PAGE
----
James E. Graves, PhD, Dina C. Webb, MS, PT, Michael L. Pollock, PhD, Jan Matkozich, Scott H. Leggett, MS, David M. Carpenter, MS, Dan N. Foster, MS, Joseph Cirulli
The purpose of this study was to evaluate and compare resistance exercise training with and without pelvic stabilization on the development of isolated lumbar extension strength. Isometric torque of the isolated lumbar extensor muscles was measured at seven positions through a 72° rangeofmotion on 47 men and 30 women before and after 12 weeks of variable resistance lumbar extension training. Subjects were assigned to either a group that trained with pelvic stabilization (PSTAB, n = 21), a group that trained without pelvic stabilization (NOSTAB, n = 41), or a control group that did not train (n = 15). Subjects trained once a week with 8 to 12 repetitions to volitional exhaustion.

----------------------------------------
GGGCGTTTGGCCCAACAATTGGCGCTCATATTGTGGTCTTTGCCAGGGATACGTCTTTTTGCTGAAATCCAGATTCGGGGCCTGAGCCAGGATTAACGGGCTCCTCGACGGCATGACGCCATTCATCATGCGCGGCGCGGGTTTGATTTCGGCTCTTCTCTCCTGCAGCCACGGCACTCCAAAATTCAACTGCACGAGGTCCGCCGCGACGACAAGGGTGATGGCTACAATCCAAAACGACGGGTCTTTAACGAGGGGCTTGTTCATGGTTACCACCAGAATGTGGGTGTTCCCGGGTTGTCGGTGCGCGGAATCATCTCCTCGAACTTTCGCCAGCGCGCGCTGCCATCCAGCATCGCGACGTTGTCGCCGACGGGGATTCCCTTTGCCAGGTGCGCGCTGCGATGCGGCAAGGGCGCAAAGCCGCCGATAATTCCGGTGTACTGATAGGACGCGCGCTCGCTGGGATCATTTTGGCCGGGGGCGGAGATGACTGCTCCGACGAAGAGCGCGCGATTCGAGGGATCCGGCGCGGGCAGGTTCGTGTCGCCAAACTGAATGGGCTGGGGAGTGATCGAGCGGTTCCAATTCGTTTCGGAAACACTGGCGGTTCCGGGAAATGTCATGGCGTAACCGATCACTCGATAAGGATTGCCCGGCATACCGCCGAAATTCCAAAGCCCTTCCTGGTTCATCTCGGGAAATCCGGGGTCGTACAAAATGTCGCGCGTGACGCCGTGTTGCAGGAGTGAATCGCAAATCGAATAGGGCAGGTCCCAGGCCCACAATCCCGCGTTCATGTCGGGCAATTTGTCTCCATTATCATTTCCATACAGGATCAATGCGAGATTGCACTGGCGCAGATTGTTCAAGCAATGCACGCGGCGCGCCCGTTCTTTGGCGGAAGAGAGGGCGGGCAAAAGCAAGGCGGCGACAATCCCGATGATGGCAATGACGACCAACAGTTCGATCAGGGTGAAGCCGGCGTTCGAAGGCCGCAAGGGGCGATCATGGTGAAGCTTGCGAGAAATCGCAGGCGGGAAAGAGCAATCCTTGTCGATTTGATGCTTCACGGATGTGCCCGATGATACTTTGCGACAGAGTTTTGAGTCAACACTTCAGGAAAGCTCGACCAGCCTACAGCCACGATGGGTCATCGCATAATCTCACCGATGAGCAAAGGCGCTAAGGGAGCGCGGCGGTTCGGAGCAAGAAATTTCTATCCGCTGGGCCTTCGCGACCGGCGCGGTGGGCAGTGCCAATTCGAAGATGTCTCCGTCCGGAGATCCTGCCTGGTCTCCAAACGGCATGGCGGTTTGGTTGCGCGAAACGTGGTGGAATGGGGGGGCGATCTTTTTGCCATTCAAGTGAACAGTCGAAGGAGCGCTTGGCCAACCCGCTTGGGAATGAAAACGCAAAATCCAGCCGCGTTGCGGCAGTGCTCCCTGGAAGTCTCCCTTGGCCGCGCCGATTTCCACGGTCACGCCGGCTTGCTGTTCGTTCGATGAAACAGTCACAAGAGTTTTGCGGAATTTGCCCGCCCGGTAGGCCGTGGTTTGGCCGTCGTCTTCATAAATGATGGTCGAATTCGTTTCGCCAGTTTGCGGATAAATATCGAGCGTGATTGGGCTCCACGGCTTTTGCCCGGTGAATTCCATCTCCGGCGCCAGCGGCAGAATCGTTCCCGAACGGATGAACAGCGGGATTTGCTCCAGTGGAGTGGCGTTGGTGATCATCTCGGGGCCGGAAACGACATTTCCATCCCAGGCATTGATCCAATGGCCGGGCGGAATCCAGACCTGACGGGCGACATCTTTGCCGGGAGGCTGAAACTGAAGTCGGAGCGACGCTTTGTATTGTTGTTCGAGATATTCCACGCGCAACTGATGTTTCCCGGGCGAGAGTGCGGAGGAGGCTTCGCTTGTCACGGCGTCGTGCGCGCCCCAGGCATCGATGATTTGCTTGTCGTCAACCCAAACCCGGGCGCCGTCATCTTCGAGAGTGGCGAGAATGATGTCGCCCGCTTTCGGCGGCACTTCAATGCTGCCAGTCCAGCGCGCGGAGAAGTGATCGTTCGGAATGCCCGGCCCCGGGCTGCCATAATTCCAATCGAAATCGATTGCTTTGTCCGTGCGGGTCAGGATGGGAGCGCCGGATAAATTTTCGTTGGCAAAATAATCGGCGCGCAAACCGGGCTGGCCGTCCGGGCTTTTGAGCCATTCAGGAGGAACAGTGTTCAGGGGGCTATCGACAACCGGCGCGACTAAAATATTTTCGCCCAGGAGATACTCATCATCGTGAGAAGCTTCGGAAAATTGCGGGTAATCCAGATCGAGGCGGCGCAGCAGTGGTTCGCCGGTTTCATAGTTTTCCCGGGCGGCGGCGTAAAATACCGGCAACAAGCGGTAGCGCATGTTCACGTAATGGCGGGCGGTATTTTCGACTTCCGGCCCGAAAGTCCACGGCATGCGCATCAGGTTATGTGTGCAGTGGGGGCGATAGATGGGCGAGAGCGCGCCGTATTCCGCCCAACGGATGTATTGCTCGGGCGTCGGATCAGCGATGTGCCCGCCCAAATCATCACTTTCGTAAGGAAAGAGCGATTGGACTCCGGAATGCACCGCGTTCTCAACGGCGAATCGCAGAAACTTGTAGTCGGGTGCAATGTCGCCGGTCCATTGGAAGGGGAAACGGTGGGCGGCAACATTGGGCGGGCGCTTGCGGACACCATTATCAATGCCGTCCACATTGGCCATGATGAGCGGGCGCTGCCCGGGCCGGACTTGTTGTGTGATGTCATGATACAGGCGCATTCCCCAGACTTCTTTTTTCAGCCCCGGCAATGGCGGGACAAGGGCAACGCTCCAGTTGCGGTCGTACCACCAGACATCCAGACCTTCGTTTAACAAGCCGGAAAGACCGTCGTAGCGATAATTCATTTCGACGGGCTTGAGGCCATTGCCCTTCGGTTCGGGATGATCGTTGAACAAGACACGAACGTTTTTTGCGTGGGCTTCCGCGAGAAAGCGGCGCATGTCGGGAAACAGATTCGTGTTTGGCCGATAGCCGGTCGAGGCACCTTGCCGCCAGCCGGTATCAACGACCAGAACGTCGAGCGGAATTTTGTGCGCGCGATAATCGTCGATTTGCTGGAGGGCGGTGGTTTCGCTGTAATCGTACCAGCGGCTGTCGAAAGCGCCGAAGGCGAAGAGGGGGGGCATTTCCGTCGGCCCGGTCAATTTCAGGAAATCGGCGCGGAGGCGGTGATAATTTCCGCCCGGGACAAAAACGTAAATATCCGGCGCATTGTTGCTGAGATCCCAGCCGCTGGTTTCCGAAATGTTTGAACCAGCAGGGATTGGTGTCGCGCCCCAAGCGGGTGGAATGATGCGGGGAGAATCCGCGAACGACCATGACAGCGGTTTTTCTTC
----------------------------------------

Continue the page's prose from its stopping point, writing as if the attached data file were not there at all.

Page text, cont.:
The PSTAB and NOSTAB groups showed significant (p 0.05) and similar increases in the weight load used for training (PSTAB = 24.1 ± 9.4 kg; NOSTAB = 19.4 ± 11.0 kg) during the 12week training period. In contrast, posttraining isometric torque values describing isolated lumbar extension strength improved only for the PSTAB group (23.5%, p 0.05) and not for the NOSTAB group (1.2%, p > 0.05) relative to controls. These data indicate that pelvic stabilization is required to effectively train the lumbar extensor muscles. The increased training load for the NOSTAB group is probably the result of exercising the muscles involved in pelvic rotation (hamstring and buttock muscles).